Tirole (1988) mentions APS in supplementary section. His description about optimal collusions is very clear, so I will quote it here.

Abreu, Pearce and Stacchetti (1986, 1990) show that one can indeed restrict attention to a collusive phase and a punishment phase, characterized by payoffs V+ and V-, where V+ and V- are now the best and worst elements in the set of symmetric perfect equilibrium payoffs. Furthermore, the collusive phase and the punishment phase take simple forms. In the collusive phase, the firms produce output q+. The punishment phase is triggered by a tail test, i.e., it starts if the market price falls under some threshold level p+. Thus, the collusive phase is qualitatively similar to that presumed in Porter (1983) and Green and Porter (1984). The punishment phase, however, does not have a fixed length; rather, it resembles the collusive phase. The two firms produce (presumably high) output q- each. If the market price exceeds a threshold price p-, the game remains in the punishment phase; if it lies below p-, the game goes back to the collusive phase. Thus, the evolution between the two phases follows a Markovian process. The reader may be surprised by the "inverse tail test" in the punishment phase. The idea is that a harsh punishment requires a high output (higher than is even privately desirable); to ensure that the firms produce a high output, it is specified that in the case of a high price (which signals a low output) the game remains in the punishment phase. (Notice that if one restricted punishments to be of the Cournot type, the optimal length of punishment would be T = "infinity", from the APS result on the harshest possible punishment V-.)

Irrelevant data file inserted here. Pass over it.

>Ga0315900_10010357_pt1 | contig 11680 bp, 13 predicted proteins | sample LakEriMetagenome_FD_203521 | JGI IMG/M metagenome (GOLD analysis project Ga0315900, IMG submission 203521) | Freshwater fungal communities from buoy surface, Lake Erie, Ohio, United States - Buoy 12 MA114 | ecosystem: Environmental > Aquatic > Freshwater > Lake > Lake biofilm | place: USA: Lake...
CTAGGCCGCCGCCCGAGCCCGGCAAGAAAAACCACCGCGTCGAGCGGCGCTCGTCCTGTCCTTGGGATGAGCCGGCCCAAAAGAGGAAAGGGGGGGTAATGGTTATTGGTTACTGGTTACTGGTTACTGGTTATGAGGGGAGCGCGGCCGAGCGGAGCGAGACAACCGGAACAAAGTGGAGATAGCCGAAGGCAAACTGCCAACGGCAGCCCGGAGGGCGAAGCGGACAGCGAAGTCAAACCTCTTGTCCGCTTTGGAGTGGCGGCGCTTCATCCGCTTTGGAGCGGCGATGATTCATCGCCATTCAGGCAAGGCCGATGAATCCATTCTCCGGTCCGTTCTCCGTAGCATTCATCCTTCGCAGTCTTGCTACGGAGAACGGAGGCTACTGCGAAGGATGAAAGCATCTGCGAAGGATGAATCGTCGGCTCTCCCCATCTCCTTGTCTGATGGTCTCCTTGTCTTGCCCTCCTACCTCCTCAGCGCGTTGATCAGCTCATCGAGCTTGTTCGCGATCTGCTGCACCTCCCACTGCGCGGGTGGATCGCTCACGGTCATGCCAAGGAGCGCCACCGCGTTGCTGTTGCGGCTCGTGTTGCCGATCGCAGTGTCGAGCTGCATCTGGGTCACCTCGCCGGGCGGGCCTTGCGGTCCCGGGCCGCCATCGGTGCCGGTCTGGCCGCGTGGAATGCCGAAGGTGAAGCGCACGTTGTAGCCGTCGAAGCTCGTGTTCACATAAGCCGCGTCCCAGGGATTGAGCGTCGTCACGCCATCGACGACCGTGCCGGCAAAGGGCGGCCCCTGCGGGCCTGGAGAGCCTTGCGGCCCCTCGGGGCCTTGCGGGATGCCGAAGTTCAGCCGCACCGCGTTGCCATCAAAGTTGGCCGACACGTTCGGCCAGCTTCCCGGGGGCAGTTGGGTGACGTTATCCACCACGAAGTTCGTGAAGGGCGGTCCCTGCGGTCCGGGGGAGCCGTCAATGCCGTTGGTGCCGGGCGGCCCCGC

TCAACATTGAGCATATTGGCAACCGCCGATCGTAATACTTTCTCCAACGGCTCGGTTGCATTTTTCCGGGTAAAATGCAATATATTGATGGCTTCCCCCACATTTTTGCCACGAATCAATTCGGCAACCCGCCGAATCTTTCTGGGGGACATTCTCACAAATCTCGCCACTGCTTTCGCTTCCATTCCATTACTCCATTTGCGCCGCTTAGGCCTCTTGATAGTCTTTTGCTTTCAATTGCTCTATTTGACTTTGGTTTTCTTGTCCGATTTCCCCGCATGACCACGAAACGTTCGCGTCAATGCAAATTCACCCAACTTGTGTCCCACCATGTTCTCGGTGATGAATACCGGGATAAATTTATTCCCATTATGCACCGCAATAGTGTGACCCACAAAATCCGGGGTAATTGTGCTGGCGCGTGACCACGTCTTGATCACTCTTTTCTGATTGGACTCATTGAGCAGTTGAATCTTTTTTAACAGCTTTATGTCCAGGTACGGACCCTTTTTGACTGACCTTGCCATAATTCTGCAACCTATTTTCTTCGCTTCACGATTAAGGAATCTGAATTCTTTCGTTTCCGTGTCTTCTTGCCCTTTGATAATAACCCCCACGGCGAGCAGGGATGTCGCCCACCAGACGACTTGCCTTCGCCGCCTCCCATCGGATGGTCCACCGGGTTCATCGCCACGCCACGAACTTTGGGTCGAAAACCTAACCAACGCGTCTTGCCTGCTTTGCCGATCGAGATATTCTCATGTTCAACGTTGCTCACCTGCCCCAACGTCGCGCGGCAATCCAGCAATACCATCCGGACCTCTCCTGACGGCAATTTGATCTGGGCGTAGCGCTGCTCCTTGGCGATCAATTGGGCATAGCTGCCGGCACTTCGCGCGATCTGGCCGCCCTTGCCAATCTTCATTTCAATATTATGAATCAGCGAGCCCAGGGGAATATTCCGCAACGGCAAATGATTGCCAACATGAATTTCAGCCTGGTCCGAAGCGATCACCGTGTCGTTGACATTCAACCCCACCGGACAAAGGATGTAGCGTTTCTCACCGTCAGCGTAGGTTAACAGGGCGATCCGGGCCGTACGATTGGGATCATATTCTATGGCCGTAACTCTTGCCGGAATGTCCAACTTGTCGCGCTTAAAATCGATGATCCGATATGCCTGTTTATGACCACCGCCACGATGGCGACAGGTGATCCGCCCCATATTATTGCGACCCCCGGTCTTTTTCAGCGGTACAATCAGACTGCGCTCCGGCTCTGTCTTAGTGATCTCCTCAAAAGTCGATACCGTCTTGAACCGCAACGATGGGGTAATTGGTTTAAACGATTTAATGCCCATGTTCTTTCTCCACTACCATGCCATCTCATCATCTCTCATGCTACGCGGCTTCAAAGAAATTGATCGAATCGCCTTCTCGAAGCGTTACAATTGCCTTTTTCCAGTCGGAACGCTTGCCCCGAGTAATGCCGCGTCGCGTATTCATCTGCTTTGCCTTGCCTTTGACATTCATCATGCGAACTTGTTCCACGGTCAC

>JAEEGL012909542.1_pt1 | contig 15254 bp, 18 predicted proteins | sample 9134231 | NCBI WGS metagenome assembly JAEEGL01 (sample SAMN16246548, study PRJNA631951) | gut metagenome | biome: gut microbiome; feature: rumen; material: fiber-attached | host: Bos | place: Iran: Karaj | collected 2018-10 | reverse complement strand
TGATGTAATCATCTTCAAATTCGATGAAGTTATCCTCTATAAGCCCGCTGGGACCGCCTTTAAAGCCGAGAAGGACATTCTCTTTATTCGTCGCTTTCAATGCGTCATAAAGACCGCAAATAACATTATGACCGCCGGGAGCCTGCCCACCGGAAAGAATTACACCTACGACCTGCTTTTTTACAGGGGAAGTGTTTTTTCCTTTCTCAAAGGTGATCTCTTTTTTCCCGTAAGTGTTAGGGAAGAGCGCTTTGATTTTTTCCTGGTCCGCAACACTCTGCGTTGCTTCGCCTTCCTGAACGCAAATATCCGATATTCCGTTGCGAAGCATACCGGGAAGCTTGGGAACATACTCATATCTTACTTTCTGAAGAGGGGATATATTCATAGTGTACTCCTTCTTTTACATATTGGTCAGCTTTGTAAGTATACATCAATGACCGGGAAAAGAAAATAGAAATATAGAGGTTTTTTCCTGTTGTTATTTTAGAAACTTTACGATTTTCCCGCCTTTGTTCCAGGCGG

(Tirole (1988), p.265)